According to click2houston.com, the front office of a Houston apartment complex was broken into in August, resulting in the theft of personal information for hundreds of people. What’s new, right? Well, it turns out the thieves got the information from a filing cabinet. In other words, because a computer or other electronic media was not used, capitalizing on the power of managed data encryption software like AlertBoot was not possible. And unlike other breach reports, this incident has turned at least one person into an ID fraud victim.
SSNs Stolen, $2000 in Charges
The August break-in resulted in the theft of “full names, Social Security numbers, address[es]…and bank routing numbers.” Plus, according to an interviewee, someone had opened up a credit card in his name and racked up $2,000 in a shopping spree.
(Which, based on certain reports, could actually be valued at more than $2,000. There is some kind of scam going on where shoppers are conning Walmart to match fake Amazon price listings, resulting in the sale of PlayStation 4 consoles at less than $100. These gaming machines retail for $400. Combine it with bogus credit cards, and a guy who timed it well could have $8000 worth of PS4 in his hands).
One of the more frustrating things for the above person must be the fact that they “had the credit bureaus on alert within hours of” being notified about the breach but were still victimized. It goes on to prove that, once you have a data breach, it’s not easy to rectify or prevent things from happening. In these cases, an ounce of prevention really is worth a pound of cure.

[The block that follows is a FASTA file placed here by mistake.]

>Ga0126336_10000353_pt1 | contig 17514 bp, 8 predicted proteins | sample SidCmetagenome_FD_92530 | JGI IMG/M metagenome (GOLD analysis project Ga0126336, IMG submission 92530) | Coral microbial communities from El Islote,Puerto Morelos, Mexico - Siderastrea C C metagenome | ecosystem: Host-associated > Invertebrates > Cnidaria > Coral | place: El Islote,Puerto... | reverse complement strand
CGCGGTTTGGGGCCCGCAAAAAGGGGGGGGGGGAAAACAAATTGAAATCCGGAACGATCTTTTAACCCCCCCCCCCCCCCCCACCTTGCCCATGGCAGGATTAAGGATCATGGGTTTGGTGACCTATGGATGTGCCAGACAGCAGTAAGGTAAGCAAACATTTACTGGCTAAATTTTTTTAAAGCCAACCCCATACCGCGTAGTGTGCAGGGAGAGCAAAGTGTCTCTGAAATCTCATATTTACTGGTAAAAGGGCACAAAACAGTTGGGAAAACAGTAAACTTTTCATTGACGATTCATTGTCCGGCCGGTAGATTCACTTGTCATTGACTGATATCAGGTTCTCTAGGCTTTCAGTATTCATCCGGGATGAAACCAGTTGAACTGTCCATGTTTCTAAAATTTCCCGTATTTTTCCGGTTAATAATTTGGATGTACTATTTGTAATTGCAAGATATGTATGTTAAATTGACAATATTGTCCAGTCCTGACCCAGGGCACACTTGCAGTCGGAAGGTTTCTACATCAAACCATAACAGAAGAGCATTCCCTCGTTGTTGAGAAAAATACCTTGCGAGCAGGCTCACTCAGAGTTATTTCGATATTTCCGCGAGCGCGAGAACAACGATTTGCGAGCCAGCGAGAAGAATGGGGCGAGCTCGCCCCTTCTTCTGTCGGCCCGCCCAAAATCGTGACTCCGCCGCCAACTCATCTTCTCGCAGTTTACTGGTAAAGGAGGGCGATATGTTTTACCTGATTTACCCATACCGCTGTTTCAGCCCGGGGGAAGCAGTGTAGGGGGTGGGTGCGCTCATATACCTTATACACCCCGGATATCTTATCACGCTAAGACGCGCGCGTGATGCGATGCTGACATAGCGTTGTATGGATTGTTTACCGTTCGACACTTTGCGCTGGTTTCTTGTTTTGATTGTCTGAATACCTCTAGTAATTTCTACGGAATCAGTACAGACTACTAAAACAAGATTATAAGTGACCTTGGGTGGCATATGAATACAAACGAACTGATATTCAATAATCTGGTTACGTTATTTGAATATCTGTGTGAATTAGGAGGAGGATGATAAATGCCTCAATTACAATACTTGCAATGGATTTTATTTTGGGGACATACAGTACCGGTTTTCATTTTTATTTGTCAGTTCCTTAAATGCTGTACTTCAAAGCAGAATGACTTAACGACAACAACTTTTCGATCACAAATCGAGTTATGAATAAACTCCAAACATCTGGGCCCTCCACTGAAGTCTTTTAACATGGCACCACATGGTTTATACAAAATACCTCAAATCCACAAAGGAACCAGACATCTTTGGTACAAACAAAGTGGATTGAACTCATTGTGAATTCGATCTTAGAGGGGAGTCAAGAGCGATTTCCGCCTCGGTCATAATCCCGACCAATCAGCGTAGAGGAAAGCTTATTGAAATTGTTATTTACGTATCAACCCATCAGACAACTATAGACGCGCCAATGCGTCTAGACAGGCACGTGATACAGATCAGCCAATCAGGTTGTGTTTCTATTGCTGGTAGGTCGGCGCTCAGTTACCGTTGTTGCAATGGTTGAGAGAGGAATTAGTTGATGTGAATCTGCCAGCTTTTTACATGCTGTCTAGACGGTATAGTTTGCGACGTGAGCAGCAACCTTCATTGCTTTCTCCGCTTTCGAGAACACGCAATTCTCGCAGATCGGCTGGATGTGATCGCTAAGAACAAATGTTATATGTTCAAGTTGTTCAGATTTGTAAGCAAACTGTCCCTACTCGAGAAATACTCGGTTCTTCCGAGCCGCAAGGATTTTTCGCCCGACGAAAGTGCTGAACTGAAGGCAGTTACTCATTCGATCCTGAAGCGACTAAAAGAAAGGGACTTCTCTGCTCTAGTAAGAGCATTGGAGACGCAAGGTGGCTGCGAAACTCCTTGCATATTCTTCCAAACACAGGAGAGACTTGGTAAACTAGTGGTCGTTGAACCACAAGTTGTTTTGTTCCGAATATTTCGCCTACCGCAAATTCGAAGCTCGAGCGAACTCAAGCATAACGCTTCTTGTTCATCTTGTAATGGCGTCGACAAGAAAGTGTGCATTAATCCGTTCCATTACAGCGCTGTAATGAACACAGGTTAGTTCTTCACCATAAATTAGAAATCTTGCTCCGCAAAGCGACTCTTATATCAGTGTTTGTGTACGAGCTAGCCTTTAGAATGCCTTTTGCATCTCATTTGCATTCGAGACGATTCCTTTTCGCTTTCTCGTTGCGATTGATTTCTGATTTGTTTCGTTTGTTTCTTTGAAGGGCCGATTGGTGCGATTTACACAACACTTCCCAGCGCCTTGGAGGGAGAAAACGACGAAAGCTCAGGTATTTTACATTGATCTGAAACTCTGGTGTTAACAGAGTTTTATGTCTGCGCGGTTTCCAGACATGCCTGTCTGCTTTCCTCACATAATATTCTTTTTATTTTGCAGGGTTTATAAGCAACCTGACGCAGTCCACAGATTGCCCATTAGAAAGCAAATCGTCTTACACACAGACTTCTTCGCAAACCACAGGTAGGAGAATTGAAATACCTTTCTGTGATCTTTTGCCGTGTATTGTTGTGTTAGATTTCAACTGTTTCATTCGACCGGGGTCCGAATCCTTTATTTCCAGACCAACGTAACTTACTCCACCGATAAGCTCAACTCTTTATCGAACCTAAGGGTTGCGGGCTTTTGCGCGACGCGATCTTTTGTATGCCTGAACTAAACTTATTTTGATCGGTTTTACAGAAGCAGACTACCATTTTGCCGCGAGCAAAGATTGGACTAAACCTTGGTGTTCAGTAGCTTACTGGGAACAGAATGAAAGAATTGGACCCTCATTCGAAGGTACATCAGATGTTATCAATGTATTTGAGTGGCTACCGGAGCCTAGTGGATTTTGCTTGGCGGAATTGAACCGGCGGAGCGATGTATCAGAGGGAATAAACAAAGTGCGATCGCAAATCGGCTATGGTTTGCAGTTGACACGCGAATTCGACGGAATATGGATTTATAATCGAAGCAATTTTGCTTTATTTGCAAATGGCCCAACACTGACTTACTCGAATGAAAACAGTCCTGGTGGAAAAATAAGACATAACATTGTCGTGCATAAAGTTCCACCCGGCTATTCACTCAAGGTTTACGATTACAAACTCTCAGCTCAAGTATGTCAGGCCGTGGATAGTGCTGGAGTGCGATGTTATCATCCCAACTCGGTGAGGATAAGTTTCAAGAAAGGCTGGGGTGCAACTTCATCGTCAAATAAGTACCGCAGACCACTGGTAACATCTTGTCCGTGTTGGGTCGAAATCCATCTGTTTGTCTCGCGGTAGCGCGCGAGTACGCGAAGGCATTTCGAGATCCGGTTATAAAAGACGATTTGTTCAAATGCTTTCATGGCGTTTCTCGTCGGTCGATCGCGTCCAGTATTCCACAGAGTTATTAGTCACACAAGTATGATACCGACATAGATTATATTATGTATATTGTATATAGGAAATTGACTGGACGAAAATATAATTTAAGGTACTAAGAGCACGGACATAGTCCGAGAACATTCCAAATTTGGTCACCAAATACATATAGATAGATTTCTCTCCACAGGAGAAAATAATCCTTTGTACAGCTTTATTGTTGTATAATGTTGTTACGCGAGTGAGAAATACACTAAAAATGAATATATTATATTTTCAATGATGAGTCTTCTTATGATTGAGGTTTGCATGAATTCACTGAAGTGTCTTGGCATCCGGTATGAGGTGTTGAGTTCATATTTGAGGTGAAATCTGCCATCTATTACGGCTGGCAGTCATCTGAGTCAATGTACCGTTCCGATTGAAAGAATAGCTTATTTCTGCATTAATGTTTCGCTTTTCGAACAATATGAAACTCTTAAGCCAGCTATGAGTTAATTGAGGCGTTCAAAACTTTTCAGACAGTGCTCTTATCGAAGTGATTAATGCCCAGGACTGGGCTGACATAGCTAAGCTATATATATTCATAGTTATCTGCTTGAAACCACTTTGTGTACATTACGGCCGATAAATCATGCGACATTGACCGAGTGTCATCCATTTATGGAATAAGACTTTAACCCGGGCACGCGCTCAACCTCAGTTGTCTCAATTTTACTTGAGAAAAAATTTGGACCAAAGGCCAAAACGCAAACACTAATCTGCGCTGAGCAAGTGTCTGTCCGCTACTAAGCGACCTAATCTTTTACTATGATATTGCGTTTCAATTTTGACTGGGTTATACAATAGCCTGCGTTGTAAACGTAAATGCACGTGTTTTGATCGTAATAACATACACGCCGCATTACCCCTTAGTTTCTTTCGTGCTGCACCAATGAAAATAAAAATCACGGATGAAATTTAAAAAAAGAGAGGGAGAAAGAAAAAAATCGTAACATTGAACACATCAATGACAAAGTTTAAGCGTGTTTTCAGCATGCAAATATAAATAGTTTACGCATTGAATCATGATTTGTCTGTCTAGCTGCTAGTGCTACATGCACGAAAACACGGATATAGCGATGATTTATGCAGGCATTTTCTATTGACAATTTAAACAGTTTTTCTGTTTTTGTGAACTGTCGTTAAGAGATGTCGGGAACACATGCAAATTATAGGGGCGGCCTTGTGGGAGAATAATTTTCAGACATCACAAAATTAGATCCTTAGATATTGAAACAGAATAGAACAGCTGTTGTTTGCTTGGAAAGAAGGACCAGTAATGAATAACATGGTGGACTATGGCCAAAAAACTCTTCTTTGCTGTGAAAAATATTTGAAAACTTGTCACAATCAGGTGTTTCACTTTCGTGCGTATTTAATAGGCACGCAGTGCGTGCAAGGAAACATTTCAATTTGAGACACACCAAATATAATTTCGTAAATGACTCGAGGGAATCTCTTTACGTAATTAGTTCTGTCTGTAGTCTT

Digital Data over Paper Data
For all the hubbub that we see in the media over how easy it is to steal digital data, the truth is that traditional data can be (and is) just as easy to steal. Even more important, and something that nobody really discusses, ever, is that it’s harder to protect. With data stored on a laptop, clicking a number of on-screen buttons that installs disk encryption is all it takes to counter the force of government departments authorized to hack into data. A single attempt to break through could take millions of dollars.
Doing the same for paper documents takes some downtime, a brick through a window, and a criminal mentality, depending on the location. Any amateur can make a go for it.